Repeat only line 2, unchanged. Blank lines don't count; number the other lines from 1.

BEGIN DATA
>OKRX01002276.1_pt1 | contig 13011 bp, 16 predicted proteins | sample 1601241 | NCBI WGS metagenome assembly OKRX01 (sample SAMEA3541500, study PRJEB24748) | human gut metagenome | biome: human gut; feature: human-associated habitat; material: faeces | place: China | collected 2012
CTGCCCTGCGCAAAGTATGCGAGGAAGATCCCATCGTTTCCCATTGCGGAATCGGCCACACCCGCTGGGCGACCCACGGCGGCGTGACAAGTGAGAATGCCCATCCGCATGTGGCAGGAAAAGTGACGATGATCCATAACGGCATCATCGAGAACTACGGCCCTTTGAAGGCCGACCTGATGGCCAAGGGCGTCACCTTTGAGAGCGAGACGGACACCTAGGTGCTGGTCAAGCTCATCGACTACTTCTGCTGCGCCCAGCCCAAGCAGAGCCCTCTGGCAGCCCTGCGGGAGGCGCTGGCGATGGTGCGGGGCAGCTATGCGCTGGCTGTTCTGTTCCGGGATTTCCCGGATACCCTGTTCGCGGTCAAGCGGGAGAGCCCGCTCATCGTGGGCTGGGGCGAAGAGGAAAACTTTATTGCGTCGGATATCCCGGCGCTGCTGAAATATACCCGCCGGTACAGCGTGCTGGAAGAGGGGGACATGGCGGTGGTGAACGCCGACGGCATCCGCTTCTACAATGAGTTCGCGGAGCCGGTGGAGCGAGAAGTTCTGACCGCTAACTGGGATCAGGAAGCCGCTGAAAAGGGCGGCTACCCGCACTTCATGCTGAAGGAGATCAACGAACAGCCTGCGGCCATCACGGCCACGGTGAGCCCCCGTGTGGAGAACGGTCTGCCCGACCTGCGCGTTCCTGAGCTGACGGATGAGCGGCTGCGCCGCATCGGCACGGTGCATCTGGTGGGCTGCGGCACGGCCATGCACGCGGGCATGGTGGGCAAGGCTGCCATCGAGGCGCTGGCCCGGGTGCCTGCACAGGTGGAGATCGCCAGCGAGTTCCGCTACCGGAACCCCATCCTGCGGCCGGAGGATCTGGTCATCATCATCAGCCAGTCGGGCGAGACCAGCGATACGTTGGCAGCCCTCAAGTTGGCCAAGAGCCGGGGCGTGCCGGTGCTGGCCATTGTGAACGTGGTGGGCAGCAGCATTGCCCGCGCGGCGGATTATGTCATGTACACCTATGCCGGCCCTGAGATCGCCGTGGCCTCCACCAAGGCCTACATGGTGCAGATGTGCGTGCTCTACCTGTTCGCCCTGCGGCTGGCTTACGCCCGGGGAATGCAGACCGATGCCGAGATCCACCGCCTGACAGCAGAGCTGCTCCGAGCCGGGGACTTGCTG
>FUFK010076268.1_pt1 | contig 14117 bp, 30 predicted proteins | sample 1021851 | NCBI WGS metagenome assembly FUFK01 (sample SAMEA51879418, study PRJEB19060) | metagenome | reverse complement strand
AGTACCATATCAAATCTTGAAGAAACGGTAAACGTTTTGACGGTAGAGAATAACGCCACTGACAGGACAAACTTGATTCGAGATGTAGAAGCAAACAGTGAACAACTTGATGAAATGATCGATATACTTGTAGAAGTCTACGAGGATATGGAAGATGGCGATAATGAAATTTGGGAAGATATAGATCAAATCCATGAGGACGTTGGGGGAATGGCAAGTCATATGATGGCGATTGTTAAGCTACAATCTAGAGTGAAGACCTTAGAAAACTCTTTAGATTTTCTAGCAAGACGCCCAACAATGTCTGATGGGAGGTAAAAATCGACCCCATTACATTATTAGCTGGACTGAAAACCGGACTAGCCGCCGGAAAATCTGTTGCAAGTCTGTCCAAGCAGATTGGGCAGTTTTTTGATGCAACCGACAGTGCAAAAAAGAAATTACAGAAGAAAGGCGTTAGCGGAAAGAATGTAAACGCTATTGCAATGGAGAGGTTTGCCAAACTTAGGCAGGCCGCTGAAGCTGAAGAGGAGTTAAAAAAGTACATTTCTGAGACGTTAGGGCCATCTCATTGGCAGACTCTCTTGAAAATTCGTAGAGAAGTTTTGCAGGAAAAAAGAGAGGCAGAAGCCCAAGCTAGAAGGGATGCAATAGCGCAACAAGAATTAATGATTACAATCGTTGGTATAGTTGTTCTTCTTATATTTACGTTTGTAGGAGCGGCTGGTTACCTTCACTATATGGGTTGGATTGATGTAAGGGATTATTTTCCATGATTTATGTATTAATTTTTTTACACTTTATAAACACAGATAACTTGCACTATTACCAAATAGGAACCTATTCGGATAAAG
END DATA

CTGCCCTGCGCAAAGTATGCGAGGAAGATCCCATCGTTTCCCATTGCGGAATCGGCCACACCCGCTGGGCGACCCACGGCGGCGTGACAAGTGAGAATGCCCATCCGCATGTGGCAGGAAAAGTGACGATGATCCATAACGGCATCATCGAGAACTACGGCCCTTTGAAGGCCGACCTGATGGCCAAGGGCGTCACCTTTGAGAGCGAGACGGACACCTAGGTGCTGGTCAAGCTCATCGACTACTTCTGCTGCGCCCAGCCCAAGCAGAGCCCTCTGGCAGCCCTGCGGGAGGCGCTGGCGATGGTGCGGGGCAGCTATGCGCTGGCTGTTCTGTTCCGGGATTTCCCGGATACCCTGTTCGCGGTCAAGCGGGAGAGCCCGCTCATCGTGGGCTGGGGCGAAGAGGAAAACTTTATTGCGTCGGATATCCCGGCGCTGCTGAAATATACCCGCCGGTACAGCGTGCTGGAAGAGGGGGACATGGCGGTGGTGAACGCCGACGGCATCCGCTTCTACAATGAGTTCGCGGAGCCGGTGGAGCGAGAAGTTCTGACCGCTAACTGGGATCAGGAAGCCGCTGAAAAGGGCGGCTACCCGCACTTCATGCTGAAGGAGATCAACGAACAGCCTGCGGCCATCACGGCCACGGTGAGCCCCCGTGTGGAGAACGGTCTGCCCGACCTGCGCGTTCCTGAGCTGACGGATGAGCGGCTGCGCCGCATCGGCACGGTGCATCTGGTGGGCTGCGGCACGGCCATGCACGCGGGCATGGTGGGCAAGGCTGCCATCGAGGCGCTGGCCCGGGTGCCTGCACAGGTGGAGATCGCCAGCGAGTTCCGCTACCGGAACCCCATCCTGCGGCCGGAGGATCTGGTCATCATCATCAGCCAGTCGGGCGAGACCAGCGATACGTTGGCAGCCCTCAAGTTGGCCAAGAGCCGGGGCGTGCCGGTGCTGGCCATTGTGAACGTGGTGGGCAGCAGCATTGCCCGCGCGGCGGATTATGTCATGTACACCTATGCCGGCCCTGAGATCGCCGTGGCCTCCACCAAGGCCTACATGGTGCAGATGTGCGTGCTCTACCTGTTCGCCCTGCGGCTGGCTTACGCCCGGGGAATGCAGACCGATGCCGAGATCCACCGCCTGACAGCAGAGCTGCTCCGAGCCGGGGACTTGCTG